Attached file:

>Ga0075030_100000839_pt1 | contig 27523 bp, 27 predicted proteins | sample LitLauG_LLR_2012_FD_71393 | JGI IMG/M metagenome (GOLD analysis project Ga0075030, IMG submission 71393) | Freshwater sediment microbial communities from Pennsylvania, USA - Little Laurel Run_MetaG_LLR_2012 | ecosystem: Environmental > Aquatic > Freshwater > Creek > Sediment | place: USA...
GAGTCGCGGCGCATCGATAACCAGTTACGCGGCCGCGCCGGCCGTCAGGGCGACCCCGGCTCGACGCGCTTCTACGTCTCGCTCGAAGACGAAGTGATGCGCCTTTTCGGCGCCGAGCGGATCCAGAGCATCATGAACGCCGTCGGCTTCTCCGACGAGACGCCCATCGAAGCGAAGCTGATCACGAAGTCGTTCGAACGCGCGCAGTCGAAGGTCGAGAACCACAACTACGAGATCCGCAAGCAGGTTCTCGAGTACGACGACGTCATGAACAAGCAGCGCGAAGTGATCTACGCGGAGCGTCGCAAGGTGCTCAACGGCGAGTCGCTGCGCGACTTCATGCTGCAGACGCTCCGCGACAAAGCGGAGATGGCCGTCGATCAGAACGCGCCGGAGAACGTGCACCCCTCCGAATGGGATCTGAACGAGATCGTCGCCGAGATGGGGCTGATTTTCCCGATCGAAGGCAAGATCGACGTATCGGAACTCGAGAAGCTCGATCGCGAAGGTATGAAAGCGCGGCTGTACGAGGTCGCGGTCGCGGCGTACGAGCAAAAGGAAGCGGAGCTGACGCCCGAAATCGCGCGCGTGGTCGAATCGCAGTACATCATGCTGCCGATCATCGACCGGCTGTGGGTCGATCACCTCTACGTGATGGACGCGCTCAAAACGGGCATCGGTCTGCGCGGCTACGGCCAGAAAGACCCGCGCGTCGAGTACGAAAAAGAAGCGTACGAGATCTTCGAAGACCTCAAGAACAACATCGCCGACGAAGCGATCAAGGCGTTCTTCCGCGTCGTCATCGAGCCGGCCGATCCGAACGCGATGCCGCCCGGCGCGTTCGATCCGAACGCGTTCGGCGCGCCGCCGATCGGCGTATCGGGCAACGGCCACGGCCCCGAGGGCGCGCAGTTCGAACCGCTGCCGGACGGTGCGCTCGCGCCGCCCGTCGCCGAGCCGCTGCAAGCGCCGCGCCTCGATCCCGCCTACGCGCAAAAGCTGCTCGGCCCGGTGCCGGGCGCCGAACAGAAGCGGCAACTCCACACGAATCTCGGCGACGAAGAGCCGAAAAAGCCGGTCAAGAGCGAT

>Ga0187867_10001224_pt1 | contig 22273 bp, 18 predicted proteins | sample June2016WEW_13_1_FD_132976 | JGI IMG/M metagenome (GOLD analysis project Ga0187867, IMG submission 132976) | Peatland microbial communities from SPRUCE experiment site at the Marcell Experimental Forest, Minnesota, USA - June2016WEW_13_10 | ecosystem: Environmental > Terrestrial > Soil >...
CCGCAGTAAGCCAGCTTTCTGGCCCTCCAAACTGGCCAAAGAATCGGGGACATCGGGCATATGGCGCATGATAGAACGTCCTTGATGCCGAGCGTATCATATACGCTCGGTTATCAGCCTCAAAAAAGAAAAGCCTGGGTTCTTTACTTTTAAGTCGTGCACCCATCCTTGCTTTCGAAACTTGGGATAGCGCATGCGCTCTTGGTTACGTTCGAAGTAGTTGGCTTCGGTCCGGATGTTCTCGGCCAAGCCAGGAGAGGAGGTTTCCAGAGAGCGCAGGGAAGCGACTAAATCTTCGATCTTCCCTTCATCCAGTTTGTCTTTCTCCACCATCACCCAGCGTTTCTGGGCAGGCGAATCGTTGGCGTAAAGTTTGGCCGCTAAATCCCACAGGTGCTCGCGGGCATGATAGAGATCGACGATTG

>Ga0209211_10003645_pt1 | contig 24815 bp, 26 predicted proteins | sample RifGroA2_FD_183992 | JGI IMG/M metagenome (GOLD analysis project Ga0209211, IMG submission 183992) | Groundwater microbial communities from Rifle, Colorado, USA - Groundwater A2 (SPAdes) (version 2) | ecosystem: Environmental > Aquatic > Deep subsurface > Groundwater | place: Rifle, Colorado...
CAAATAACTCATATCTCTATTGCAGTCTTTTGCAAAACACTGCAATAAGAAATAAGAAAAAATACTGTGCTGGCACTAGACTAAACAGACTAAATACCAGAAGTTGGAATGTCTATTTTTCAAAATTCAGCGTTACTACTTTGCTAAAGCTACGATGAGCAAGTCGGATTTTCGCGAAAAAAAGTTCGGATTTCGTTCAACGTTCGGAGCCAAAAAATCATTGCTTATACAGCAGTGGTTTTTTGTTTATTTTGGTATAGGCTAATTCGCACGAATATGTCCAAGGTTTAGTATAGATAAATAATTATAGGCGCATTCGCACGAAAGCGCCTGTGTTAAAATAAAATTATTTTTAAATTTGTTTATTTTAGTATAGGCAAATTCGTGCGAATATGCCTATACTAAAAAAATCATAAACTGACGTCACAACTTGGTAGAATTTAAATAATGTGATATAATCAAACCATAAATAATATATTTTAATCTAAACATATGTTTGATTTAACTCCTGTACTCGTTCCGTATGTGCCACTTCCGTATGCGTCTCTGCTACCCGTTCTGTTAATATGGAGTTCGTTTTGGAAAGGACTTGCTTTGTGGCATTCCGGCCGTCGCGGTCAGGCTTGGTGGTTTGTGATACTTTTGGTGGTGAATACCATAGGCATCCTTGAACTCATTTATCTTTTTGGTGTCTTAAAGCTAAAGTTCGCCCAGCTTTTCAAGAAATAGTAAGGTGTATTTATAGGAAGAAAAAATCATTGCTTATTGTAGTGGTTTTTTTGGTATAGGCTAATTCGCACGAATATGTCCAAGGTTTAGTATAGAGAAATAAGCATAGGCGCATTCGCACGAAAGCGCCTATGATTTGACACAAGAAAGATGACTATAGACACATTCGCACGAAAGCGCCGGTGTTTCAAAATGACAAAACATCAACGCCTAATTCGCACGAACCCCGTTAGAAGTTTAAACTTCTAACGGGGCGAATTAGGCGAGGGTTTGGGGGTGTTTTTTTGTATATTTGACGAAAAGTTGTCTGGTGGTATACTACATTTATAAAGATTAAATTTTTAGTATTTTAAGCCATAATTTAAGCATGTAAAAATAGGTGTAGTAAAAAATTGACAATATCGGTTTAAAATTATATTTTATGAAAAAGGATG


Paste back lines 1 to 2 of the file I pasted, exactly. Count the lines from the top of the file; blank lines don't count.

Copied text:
>Ga0075030_100000839_pt1 | contig 27523 bp, 27 predicted proteins | sample LitLauG_LLR_2012_FD_71393 | JGI IMG/M metagenome (GOLD analysis project Ga0075030, IMG submission 71393) | Freshwater sediment microbial communities from Pennsylvania, USA - Little Laurel Run_MetaG_LLR_2012 | ecosystem: Environmental > Aquatic > Freshwater > Creek > Sediment | place: USA...
GAGTCGCGGCGCATCGATAACCAGTTACGCGGCCGCGCCGGCCGTCAGGGCGACCCCGGCTCGACGCGCTTCTACGTCTCGCTCGAAGACGAAGTGATGCGCCTTTTCGGCGCCGAGCGGATCCAGAGCATCATGAACGCCGTCGGCTTCTCCGACGAGACGCCCATCGAAGCGAAGCTGATCACGAAGTCGTTCGAACGCGCGCAGTCGAAGGTCGAGAACCACAACTACGAGATCCGCAAGCAGGTTCTCGAGTACGACGACGTCATGAACAAGCAGCGCGAAGTGATCTACGCGGAGCGTCGCAAGGTGCTCAACGGCGAGTCGCTGCGCGACTTCATGCTGCAGACGCTCCGCGACAAAGCGGAGATGGCCGTCGATCAGAACGCGCCGGAGAACGTGCACCCCTCCGAATGGGATCTGAACGAGATCGTCGCCGAGATGGGGCTGATTTTCCCGATCGAAGGCAAGATCGACGTATCGGAACTCGAGAAGCTCGATCGCGAAGGTATGAAAGCGCGGCTGTACGAGGTCGCGGTCGCGGCGTACGAGCAAAAGGAAGCGGAGCTGACGCCCGAAATCGCGCGCGTGGTCGAATCGCAGTACATCATGCTGCCGATCATCGACCGGCTGTGGGTCGATCACCTCTACGTGATGGACGCGCTCAAAACGGGCATCGGTCTGCGCGGCTACGGCCAGAAAGACCCGCGCGTCGAGTACGAAAAAGAAGCGTACGAGATCTTCGAAGACCTCAAGAACAACATCGCCGACGAAGCGATCAAGGCGTTCTTCCGCGTCGTCATCGAGCCGGCCGATCCGAACGCGATGCCGCCCGGCGCGTTCGATCCGAACGCGTTCGGCGCGCCGCCGATCGGCGTATCGGGCAACGGCCACGGCCCCGAGGGCGCGCAGTTCGAACCGCTGCCGGACGGTGCGCTCGCGCCGCCCGTCGCCGAGCCGCTGCAAGCGCCGCGCCTCGATCCCGCCTACGCGCAAAAGCTGCTCGGCCCGGTGCCGGGCGCCGAACAGAAGCGGCAACTCCACACGAATCTCGGCGACGAAGAGCCGAAAAAGCCGGTCAAGAGCGAT